Allergies, Author Interviews, OBGYNE, Pediatrics / 22.12.2020

MedicalResearch.com Interview with: Mia Stråvik PhD-student | Doktorand Department of Biology and Biological Engineering Division of Food and Nutrition Science Chalmers University of Technology MedicalResearch.com: What is the background for this study? Response: There is a need of research investigating the role of maternal diet during pregnancy and lactation on the baby’s allergy risk. Allergy is one of the most common chronic diseases of childhood, causing great suffering for the allergic child but also the entire family. Yet, the possibilities to cure and prevent this, in many cases life long, suffering are very limited. Previous research have indicated that maternal diet during pregnancy and lactation may affect the propensity of the child to develop an allergy, and diet is a factor you as a parent really can influence. (more…)
Author Interviews, Heart Disease, Nutrition, Stroke / 16.07.2018

MedicalResearch.com Interview with: “Milk” by Mike Mozart is licensed under CC BY 2.0 Marcia C. de Oliveira Otto, PhD, FAHA Assistant Professor Division of Epidemiology, Human Genetics and Environmental Sciences University of Texas Houston, TX 77030-3900 | MedicalResearch.com: What is the background for this study? What are the main findings? Response: Our research adds to a growing body of evidence showing no harm in relation to heart disease or overall mortality associated with consumption of whole-fat dairy foods. The findings also indicate that one of three fatty acids present in dairy fat was linked to lower risk of stroke among older adults. To the best of our knowledge, ours was the first large study to use repeated measures of fatty acids over time and evaluate association with mortality in older adults, which allowed us to expand and contribute to this important debate regarding fat intake and health. (more…)
Author Interviews, Bone Density, Geriatrics, Nutrition / 06.04.2018

MedicalResearch.com Interview with: “bought a passive-aggressive amount of milk” by Paul Downey is licensed under CC BY 2.0 Shivani Sahni, PhD Assistant Professor of Medicine, Harvard Medical School Director, Nutrition Program Associate Scientist, Musculoskeletal Research Institute for Aging Research, Hebrew SeniorLife, Boston MA 02131-1097 MedicalResearch.com: What is the background for this study? Response: Previous studies have shown that higher milk intake is associated with higher bone mineral density. In one of our previous studies, we reported that higher dairy food intake was protective against bone loss especially among older adults who used vitamin D supplements. Older adults are at high risk of vitamin D deficiency because recommended intakes are difficult to achieve without fortified foods (such as dairy) or supplements. Vitamin D stimulates calcium absorption, which is beneficial for building bones. However, it is unclear if the effect of vitamin D on calcium absorption is substantial enough to translate into beneficial effects on bone. Therefore, the current study determined the association of dairy food intake with bone health. We further examined whether these associations would be modified by vitamin D status. (more…)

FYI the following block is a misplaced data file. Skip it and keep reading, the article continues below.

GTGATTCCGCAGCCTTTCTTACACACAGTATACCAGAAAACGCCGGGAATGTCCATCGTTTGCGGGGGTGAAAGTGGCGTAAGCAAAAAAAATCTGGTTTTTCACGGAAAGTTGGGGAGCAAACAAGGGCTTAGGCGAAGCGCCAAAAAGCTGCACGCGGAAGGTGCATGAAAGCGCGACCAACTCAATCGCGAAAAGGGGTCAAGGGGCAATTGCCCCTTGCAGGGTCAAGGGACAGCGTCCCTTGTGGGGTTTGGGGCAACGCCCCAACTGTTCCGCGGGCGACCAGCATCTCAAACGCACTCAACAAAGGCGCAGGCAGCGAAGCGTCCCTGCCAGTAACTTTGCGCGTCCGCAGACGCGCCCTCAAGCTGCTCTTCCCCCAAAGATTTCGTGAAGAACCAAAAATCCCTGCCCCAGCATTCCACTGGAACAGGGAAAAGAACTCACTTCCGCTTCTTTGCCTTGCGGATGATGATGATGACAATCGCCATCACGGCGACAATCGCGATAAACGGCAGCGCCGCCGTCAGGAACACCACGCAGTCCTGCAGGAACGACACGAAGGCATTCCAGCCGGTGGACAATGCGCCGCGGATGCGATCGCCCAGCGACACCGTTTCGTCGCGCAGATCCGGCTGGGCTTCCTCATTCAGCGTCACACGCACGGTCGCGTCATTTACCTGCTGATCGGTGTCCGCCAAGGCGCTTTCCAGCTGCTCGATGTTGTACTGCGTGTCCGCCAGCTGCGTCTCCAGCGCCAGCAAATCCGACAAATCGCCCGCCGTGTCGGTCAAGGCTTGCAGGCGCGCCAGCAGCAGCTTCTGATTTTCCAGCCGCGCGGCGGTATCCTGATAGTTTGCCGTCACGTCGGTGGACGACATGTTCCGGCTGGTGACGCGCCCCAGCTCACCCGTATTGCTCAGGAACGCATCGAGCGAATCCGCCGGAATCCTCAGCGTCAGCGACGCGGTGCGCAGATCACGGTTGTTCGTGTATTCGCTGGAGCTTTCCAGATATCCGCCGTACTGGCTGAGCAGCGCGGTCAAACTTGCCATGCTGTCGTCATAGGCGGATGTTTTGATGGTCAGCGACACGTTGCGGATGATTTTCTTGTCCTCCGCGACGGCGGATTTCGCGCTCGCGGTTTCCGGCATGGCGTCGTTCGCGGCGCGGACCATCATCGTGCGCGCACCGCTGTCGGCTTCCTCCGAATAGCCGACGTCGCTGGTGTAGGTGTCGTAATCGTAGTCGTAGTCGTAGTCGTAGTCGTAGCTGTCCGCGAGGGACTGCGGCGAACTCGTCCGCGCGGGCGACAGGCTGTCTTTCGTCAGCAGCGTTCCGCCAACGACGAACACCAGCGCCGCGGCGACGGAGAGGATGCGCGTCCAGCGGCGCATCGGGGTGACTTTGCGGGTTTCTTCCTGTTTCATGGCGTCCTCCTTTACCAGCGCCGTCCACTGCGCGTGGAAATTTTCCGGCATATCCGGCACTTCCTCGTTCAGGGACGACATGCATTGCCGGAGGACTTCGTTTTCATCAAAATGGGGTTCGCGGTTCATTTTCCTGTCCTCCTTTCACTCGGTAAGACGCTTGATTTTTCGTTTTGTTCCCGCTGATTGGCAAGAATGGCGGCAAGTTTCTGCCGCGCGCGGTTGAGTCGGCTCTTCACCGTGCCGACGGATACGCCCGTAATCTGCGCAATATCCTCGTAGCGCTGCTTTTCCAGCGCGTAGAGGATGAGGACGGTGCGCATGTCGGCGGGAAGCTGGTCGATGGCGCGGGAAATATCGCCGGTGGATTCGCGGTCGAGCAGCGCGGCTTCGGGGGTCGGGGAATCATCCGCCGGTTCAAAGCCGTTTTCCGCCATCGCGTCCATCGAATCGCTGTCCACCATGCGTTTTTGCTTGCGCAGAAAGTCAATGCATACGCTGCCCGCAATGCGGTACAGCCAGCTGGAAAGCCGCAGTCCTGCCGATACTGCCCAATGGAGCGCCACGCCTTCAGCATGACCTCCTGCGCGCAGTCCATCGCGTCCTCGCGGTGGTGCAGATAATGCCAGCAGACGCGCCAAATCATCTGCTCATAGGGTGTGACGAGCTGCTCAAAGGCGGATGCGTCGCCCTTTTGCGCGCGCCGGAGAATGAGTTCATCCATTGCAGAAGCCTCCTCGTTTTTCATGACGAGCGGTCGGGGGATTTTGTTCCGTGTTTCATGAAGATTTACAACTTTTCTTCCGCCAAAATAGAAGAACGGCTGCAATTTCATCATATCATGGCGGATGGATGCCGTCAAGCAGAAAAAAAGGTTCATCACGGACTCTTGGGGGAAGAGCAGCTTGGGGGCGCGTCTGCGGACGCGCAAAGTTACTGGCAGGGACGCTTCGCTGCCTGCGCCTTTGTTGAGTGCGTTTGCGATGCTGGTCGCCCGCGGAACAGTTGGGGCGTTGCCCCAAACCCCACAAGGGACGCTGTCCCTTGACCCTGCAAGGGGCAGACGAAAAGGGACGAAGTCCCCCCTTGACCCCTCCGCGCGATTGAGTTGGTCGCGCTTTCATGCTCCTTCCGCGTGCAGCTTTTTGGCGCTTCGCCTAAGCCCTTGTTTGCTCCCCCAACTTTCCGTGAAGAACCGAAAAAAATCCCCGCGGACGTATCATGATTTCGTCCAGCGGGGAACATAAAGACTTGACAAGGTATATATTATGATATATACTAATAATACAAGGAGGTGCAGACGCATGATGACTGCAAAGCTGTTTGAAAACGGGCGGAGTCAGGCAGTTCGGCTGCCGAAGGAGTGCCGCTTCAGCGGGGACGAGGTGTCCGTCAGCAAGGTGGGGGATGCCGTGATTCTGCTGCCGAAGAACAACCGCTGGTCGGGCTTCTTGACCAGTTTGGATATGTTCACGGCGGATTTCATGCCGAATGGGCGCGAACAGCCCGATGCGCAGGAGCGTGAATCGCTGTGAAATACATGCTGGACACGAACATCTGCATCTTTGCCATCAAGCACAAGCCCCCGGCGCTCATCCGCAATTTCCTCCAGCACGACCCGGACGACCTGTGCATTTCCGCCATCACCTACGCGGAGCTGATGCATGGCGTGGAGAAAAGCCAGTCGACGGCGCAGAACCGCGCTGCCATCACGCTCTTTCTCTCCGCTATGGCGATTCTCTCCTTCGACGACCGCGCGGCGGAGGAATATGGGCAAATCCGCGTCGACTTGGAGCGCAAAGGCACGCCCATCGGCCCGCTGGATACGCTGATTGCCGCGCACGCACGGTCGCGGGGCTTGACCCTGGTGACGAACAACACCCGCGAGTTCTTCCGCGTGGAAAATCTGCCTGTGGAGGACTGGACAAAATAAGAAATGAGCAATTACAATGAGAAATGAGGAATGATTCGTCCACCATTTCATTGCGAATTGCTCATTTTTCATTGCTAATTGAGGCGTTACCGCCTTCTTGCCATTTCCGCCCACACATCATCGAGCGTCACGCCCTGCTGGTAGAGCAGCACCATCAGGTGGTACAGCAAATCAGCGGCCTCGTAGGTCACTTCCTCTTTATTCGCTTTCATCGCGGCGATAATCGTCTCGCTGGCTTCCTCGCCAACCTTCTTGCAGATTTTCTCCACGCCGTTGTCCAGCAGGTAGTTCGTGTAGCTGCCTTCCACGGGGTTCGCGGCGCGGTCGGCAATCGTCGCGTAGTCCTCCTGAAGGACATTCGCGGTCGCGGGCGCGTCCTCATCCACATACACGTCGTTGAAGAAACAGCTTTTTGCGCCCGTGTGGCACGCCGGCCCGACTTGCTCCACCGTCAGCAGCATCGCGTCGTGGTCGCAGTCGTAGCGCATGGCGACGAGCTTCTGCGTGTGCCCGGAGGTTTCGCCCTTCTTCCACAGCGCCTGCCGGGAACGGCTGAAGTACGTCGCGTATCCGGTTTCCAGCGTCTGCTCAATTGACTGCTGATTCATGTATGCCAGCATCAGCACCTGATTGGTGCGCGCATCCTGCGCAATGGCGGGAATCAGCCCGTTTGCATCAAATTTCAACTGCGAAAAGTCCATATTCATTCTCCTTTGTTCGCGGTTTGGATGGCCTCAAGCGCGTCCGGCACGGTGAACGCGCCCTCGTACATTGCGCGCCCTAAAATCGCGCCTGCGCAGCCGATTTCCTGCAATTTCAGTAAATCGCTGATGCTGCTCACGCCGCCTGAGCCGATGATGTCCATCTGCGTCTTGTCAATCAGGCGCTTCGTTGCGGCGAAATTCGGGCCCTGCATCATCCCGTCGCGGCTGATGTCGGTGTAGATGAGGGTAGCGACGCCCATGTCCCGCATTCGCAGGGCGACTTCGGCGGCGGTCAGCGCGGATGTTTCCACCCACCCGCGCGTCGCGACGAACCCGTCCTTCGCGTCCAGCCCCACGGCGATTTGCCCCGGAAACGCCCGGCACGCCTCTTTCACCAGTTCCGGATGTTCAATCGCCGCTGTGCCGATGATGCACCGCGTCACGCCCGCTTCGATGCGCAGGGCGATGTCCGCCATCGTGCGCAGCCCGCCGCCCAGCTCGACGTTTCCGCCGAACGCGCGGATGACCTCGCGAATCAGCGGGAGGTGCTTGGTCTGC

Author Interviews, Diabetes, Weight Research / 15.09.2017

MedicalResearch.com Interview with: Dr Nita Forouhi, MRCP, PhD, FFPHM Programme Lead & Consultant Public Health Physician MRC Epidemiology Unit, University of Cambridge School of Clinical Medicine Institute of Metabolic Science Cambridge Biomedical Campus, Cambridge MedicalResearch.com: What is the background for this study? Response: Past research has shown a beneficial link between some dairy products and risk of developing type 2 diabetes, but the mechanisms are not well understood. Body composition (total fat and lean mass) has been suggested as one pathway for the link, but the distribution of body fat and lean mass in relation to dairy consumption is not well studied. Based on this research gap, we aimed to investigate associations between types of dairy consumption and markers of body fat and lean mass distribution including: peripheral fat, the ratio of visceral (fat that surrounds the body organs) to abdominal subcutaneous fat (fat that accumulates under the skin) and appendicular lean mass (i.e., in the limbs). (more…)
Author Interviews, Nutrition, Ovarian Cancer, Race/Ethnic Diversity, Vitamin D / 19.09.2016

MedicalResearch.com Interview with: Bo (Bonnie) Qin, Ph.D. Post-Doctoral Associate Rutgers Cancer Institute of New Jersey New Brunswick, NJ 08903 MedicalResearch.com: What is the background for this study? Response: Ovarian cancer is the leading cause of death from gynecologic cancer in the US. African-American patients diagnosed with ovarian cancer tend to have a worse 5-year survival rate compared to their European-American patients. Therefore, identifying preventive factors in African-Americans women is particularly important. African Americans tend to consume less calcium and vitamin D from dietary sources, due to a higher prevalence of lactose intolerance, and supplemental intake. Meanwhile, darker color of the skin reduces the synthesis of vitamin D upon sun exposure. They together place African-American women at risk for calcium and vitamin D deficiency. It remains unknown whether calcium, vitamin D, lactose and dairy products are associated with ovarian cancer risk in African-American women and our study aimed to answer this question. (more…)